Paper: Immutability Changes Everything by Pat Helland

I was excited to see that Pat Helland has published another thought provoking paper: Immutability Changes Everything. If video is more your style, Pat gave a wonderful talk on the same subject at RICON2012 (video, slides).

It's fun to see how Pat's thinking is evolving over time as he's worked at Tandem Computers (TransactionMonitoring Facility), Amazon, Microsoft (Microsoft Transaction Server and SQL Service Broker), and now Salesforce.

You might have enjoyed some of Pat's other visionary papers: Life beyond Distributed Transactions: an Apostate’s Opinion, The end of an architectural era: (it's time for a complete rewrite), and Idempotence Is Not a Medical Condition.

This new paper is a high level overview of why immutability, the idea that destructive updates are not allowed, is a huge architectural win and because of cheaper disk, RAM, and compute, it's now financially feasible to keep all the things. The key insight is that without data updates, coordination in a distributed system becomes a much simpler problem to solve. RedHat is linking microservices and containers with immutability.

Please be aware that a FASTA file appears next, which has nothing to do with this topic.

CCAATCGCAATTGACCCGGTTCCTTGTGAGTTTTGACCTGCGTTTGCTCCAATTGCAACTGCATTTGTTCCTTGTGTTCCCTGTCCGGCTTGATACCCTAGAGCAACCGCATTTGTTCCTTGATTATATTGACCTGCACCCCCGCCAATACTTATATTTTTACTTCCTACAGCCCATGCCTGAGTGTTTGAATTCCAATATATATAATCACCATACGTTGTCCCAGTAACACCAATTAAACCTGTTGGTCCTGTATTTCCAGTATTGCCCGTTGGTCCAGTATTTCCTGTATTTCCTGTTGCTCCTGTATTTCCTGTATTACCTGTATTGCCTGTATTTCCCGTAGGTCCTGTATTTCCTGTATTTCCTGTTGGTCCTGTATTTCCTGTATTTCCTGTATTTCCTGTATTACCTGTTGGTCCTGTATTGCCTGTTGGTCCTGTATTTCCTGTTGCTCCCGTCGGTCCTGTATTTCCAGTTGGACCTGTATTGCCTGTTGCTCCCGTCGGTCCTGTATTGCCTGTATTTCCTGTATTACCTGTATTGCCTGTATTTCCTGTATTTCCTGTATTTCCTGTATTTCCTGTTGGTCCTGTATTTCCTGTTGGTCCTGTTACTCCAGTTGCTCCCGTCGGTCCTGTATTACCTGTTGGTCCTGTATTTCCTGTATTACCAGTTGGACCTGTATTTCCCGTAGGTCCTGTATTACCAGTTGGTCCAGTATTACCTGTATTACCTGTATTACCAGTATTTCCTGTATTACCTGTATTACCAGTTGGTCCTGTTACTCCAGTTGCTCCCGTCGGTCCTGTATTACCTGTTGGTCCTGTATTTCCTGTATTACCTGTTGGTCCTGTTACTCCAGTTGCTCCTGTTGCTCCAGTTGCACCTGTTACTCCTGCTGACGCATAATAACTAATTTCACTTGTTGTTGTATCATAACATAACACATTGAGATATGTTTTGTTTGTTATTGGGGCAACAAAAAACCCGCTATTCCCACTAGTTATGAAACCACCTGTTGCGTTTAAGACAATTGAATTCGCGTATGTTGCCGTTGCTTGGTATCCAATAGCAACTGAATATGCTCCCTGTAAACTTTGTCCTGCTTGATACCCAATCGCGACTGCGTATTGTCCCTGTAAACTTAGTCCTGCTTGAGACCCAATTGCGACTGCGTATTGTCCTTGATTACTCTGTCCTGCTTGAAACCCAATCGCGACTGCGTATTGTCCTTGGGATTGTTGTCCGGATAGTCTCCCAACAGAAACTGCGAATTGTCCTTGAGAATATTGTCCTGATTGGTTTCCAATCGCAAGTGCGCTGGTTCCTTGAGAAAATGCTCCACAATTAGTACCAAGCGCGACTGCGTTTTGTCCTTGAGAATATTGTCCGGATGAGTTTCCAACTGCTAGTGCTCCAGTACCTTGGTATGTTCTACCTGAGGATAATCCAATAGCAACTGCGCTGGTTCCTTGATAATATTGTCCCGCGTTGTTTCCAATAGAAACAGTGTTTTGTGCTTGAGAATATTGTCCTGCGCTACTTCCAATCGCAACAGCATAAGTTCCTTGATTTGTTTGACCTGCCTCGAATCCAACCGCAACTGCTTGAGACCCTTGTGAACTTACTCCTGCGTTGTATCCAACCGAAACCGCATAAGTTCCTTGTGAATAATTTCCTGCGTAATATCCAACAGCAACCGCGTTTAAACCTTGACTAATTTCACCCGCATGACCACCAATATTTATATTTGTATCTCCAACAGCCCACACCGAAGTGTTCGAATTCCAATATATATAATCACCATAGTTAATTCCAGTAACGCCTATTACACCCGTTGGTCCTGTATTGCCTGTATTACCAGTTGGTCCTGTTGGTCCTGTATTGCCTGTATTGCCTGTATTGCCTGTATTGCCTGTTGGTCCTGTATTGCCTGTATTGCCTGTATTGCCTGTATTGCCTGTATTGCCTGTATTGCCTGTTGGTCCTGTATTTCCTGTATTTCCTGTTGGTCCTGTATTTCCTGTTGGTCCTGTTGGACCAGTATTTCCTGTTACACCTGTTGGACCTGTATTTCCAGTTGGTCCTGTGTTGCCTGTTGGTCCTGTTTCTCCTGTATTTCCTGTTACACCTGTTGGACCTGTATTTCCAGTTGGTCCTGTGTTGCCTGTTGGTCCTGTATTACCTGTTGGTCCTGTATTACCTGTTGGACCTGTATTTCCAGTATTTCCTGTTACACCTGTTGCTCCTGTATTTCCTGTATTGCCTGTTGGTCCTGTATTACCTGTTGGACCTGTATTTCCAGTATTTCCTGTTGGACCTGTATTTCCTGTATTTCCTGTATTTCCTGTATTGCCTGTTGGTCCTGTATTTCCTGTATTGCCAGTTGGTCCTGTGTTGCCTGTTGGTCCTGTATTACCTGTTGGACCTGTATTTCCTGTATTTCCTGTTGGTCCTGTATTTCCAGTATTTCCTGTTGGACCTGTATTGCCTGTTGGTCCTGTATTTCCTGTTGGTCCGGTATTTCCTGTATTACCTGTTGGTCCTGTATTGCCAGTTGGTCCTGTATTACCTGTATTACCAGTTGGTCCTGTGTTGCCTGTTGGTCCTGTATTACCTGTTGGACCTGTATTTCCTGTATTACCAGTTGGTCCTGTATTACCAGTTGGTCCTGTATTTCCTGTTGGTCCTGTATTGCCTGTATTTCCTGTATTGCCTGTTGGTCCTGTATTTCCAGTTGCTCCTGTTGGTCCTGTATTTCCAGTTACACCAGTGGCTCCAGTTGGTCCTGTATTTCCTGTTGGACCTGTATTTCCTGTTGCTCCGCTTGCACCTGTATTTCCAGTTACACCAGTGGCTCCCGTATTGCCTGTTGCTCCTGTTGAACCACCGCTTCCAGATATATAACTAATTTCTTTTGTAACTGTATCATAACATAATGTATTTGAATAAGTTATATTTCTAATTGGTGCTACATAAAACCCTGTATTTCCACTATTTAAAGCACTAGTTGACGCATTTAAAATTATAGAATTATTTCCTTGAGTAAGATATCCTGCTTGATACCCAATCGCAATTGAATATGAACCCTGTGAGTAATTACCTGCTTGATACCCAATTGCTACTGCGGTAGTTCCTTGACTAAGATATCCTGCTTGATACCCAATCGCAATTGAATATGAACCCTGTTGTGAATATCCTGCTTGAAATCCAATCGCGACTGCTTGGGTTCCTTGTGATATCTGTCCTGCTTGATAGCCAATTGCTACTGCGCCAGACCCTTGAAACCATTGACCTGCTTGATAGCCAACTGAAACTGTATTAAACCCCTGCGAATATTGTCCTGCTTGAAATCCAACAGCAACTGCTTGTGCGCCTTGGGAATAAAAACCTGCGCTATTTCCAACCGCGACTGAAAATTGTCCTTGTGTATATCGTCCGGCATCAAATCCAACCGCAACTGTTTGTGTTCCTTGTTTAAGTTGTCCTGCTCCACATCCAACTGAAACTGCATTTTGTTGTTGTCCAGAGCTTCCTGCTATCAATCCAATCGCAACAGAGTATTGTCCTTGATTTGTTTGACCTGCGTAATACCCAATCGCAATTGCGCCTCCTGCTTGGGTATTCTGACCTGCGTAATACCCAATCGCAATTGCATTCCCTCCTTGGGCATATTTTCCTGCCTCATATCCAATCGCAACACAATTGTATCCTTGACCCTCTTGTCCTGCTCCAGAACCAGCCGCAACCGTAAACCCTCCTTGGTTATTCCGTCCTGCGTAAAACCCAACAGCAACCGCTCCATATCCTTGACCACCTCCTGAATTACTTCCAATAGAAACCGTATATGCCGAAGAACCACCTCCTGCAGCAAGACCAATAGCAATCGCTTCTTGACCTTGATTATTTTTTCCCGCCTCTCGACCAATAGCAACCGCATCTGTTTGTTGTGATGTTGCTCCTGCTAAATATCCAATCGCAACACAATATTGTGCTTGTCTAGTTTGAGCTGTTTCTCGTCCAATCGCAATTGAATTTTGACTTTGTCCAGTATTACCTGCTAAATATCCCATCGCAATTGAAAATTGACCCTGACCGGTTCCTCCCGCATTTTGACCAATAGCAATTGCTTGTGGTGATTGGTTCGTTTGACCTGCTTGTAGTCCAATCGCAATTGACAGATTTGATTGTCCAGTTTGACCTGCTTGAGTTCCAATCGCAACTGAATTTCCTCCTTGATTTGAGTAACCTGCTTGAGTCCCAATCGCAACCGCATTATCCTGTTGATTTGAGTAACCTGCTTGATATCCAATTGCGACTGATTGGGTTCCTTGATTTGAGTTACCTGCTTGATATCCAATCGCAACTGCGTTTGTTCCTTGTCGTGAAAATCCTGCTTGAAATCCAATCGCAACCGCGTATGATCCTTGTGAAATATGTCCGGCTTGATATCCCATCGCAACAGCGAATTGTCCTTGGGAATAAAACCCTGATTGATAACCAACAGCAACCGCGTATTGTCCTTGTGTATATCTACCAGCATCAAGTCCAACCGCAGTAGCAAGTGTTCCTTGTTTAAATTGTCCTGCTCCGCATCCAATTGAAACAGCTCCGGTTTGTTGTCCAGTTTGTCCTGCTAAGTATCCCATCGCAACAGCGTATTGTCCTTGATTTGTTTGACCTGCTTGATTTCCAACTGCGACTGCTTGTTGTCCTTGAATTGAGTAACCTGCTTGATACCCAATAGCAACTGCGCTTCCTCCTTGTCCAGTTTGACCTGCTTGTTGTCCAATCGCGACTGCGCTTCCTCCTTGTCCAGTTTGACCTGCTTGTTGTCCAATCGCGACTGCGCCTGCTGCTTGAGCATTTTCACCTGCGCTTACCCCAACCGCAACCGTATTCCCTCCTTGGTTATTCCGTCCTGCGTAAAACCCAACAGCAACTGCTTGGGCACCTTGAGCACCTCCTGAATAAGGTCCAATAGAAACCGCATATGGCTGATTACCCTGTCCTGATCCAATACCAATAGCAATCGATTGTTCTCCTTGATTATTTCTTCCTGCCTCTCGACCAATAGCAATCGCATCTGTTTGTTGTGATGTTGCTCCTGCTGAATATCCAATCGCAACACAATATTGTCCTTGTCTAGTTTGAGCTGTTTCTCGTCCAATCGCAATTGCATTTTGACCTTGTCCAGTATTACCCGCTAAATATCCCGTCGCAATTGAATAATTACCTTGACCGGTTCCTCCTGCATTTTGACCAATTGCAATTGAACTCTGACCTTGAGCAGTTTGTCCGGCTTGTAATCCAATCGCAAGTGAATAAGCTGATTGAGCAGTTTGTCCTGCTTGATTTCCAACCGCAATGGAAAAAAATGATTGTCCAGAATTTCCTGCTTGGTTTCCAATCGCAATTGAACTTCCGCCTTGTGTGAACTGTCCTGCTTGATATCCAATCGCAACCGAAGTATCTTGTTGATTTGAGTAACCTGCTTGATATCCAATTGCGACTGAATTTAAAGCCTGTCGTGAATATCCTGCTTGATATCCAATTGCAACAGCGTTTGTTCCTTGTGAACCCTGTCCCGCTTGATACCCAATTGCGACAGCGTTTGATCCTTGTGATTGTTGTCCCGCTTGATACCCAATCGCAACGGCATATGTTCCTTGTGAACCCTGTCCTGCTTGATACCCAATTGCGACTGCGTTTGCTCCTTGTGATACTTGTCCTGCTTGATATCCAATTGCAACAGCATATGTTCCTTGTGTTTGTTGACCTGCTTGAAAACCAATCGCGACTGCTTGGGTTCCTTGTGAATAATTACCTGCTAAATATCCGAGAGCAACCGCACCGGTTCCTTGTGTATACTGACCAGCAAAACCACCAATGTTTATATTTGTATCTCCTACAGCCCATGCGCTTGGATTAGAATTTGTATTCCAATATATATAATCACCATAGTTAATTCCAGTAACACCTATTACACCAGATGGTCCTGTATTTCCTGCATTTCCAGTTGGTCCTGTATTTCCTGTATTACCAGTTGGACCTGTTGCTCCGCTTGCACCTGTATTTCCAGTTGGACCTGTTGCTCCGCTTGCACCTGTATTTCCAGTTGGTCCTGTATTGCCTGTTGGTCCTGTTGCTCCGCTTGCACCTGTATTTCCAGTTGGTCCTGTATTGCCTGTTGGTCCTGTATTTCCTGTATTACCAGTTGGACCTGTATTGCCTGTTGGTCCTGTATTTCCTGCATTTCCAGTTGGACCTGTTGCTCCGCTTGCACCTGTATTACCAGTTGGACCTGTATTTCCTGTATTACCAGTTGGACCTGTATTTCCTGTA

Immutability is an architectural concept that's been gaining steam on several fronts. Facebook is using a declarative immutable programming model in both the model and the view. We are seeing the idea of immutable infrastructure rise in DevOps. Aeron is a new messaging system that uses a persistent log to good advantage. The Lambda Architecture makes use of immutability. Datomic is a database data that treats data as a time-ordered series of immutable objects.

If that's of interest, then you'll like the paper.


It wasn’t that long ago that computation was expensive, disk storage was expensive, DRAM was expensive, but coordination with latches was cheap. Now, all these have changed using cheap computation (with many-core), cheap commodity disks, and cheap DRAM and SSD, while coordination with latches gets harder because latch latency loses lots of instruction opportunities. We can now afford to keep immutable copies of lots of data, and one payoff is reduced coordination challenges.
Designs are driving towards immutability. We need immutability to coordinate at ever increasing distances. We can afford immutability given room to store data for a long time. Versioning gives us a changing view of things while the underlying data is expressed with new contents bound to a unique identifier